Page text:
Another Review of Concert on 26 March 2011

Tuesday, 29 March 2011 00:00 Peter Stone
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Mahler's 9th, by an amateur orchestra? They must be mad or have a delusional conductor, I thought. How could a rendition of this great symphony possibly stand comparison with my Barbirolli/Berlin Philharmonic recording and experience of live performances by the Bournemouth Symphony under Libor Pesek and Marin Alsop.

Well, I am delighted to report that with last Saturday's performance by the Winchester Symphony Orchestra my doubts were allayed. This vast symphony with its canvas, at times complex and at other moments with a chamber music-like quality was performed with much success and to enthusiastic acclaim by the WSO in its spring concert under its conductor Nicholas Wilks.

Much has been written about this symphony, Mahler's last completed one, and its meaning, particularly the sublime last movement. Written at a time of intense personal crisis and following a diagnosis of heart disease it is often said that this work is Mahler's farewell, perhaps the equivalent of Tchaikovsky's Pathétique Symphony. But Mahler's whole life had been spent living with tragedy, including the deaths of young siblings and the death of his own daughter, and indeed this symphony was followed by the unfinished 10th so perhaps the last movement is not about death. From its opening yearning bars this symphony is surely a huge affirmation of life but with reminders that tragedy is never far away but not overwhelming or dominating. The WSO's performance brought those qualities to the fore.

The tenderness of the opening Andante Comodo was finely realised as were the mercurial changes of mood, tempo and key-opening in D major, then D minor and ultimately B flat major. At times Mahler rages against the cruelty and injustice that life metes out. Considerable virtuosity is needed for these passages but it was clear that the orchestra had been meticulously prepared and it rose to the challenges required of it.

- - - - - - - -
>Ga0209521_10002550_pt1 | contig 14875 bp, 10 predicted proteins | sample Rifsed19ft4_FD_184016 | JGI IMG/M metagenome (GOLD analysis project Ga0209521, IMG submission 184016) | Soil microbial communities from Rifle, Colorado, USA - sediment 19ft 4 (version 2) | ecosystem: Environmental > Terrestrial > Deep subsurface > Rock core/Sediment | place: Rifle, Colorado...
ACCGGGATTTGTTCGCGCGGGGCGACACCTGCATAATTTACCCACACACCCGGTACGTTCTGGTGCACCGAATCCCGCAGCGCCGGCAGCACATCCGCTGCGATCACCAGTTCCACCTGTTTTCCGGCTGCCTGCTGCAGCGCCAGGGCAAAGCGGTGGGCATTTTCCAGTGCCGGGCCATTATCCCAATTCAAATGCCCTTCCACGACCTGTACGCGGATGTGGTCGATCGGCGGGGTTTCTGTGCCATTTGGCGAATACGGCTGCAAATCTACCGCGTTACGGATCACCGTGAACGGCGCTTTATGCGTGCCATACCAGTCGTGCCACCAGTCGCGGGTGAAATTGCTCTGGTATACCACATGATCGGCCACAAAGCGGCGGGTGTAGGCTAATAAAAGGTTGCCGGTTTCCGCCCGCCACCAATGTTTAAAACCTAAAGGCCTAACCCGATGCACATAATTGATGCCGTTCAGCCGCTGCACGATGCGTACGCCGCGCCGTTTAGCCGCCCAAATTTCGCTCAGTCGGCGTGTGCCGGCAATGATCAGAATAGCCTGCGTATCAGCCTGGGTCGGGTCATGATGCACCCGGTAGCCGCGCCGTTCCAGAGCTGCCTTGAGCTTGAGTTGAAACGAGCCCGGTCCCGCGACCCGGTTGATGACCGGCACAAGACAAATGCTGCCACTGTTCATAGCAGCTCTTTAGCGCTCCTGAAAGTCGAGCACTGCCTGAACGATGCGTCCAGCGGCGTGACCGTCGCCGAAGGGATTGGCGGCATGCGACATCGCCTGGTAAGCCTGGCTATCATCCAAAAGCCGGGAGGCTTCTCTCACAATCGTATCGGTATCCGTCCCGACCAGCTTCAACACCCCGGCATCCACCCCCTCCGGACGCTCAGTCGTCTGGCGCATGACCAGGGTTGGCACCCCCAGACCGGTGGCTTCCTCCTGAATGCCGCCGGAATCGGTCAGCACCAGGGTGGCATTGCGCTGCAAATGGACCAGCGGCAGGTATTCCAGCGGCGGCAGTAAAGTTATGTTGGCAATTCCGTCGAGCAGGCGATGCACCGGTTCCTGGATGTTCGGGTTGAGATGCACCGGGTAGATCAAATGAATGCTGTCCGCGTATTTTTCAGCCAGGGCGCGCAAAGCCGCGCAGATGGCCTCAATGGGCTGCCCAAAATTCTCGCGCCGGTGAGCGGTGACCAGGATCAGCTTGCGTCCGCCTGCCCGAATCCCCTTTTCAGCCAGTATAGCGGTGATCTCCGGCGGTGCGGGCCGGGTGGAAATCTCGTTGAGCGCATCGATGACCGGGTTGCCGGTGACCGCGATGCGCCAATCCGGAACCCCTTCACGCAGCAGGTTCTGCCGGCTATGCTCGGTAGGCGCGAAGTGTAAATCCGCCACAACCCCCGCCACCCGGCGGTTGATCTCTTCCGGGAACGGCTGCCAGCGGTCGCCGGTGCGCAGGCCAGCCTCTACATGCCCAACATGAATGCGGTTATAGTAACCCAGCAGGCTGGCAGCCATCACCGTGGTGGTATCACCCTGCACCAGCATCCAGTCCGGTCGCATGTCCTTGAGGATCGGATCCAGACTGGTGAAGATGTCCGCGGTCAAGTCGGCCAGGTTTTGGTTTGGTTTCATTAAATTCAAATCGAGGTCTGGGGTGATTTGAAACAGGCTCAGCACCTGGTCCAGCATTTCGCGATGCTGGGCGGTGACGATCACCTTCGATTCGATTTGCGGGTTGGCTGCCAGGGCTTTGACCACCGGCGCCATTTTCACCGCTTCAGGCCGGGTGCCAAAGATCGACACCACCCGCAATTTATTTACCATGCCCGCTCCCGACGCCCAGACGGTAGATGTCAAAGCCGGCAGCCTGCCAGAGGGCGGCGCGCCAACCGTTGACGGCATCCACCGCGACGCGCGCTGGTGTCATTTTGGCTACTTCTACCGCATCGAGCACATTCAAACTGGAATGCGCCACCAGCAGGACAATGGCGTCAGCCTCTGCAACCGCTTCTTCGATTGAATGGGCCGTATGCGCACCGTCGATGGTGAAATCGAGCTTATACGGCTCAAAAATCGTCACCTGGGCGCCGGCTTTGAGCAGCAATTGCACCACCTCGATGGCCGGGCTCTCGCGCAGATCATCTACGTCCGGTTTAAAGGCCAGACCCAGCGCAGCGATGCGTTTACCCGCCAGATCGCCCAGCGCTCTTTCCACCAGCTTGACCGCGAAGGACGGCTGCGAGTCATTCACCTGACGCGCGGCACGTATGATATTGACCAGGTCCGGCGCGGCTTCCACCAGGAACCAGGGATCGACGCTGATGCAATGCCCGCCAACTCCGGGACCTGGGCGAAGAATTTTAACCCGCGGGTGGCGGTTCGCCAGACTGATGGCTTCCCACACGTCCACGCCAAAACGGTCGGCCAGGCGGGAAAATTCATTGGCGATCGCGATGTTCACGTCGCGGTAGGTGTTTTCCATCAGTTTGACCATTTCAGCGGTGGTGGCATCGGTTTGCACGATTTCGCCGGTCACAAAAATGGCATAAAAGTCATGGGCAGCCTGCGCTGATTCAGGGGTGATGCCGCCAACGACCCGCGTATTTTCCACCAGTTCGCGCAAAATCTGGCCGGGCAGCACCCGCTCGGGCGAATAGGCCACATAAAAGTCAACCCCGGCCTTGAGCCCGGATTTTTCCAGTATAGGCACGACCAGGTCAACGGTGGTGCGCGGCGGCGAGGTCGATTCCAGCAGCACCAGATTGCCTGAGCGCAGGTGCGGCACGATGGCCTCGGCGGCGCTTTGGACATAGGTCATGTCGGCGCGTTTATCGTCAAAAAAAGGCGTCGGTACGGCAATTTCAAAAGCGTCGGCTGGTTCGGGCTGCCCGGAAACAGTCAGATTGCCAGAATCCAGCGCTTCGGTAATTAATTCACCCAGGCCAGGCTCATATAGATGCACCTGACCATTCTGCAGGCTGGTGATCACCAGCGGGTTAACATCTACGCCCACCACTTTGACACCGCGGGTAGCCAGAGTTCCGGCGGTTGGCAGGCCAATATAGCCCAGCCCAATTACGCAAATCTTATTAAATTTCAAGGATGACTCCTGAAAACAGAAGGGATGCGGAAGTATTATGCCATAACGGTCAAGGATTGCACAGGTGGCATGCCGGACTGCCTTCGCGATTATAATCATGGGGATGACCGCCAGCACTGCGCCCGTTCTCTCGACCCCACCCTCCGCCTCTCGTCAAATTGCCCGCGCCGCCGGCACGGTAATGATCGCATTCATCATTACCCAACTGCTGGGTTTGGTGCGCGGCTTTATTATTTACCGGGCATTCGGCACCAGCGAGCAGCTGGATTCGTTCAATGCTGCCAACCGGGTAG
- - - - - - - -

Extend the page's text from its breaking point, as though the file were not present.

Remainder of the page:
In the second movement of biting and sardonic wit the changes between the Landler and the central waltz section were well handled. Mahler requires this movement to be played roughly and clumsily, gradually becoming distorted and grotesque. Here the essential "Mahler sound" was never lacking.

Similarly the turbulent Rondo Burlesk was played with great energy and skill. Mahler marks the score "very defiant" and, as so often with Mahler, virtually manic-depressive mood swings with sudden changes of tempo and dynamic markings need careful handling to prevent the music from becoming completely derailed. Mahler makes huge demands on his orchestra, indeed the trumpets are cruelly tested here but the transitions to feelings of despair and resignation were handled most assuredly.

Yet it was in the opening adagio to the last movement where the orchestra showed its quality most of all. The warmth and weight of the string sound was most impressive. The opening to this movement always reminds me of the opening to the last movement of the third symphony (“What love tells me”) but whereas the third ends in a blaze of glory, light conquering darkness, the Ninth ends in peaceful resignation - letting go. On the way, despite the large orchestra there are moments with just a few players as though in a chamber ensemble. Here I single out the string soloists in each section and also the flute, cor anglais and harp, whose delicacy and tenderness were most moving.

And so to the closing bars. Sustaining such a pianissimo requires great skill and both conductor and orchestra ensured that these moments ended with, as the programme note says, a glimmer of hope. This was not a mournful or depressing ending but one for quiet contemplation and a feeling of beauty triumphing over adversity.

Throughout, Nicholas Wilks's beat was clear, as were all his other directions and much of the success of this performance is thanks to him, though that is not to detract from the skill and dedication of the players. Nicholas Wilks chose to have the second violins on his right with violas and cellos centre stage. This is an arrangement favoured by, amongst others, Claudio Abbado and Leonard Bernstein. It makes each violin section a first among equals and it worked perfectly in last night's performance. It did, however, give extra exposure to the violas where a greater weight of sound would have been ideal.

It would stretch credulity to say this was a perfect performance. There was the occasional wobbly moment in exposed patches, the occasional note fluffed in brass and woodwind and some viola moments not totally in tune.

It seems churlish to make these criticisms, however, in what was a great achievement for the entire orchestra and conductor and one of which they can feel justly proud. Mahler was afraid that after his death other conductors would not be able to conduct his music properly. He worried too much.

Peter Stone

Last Updated on Tuesday, 05 April 2011 12:31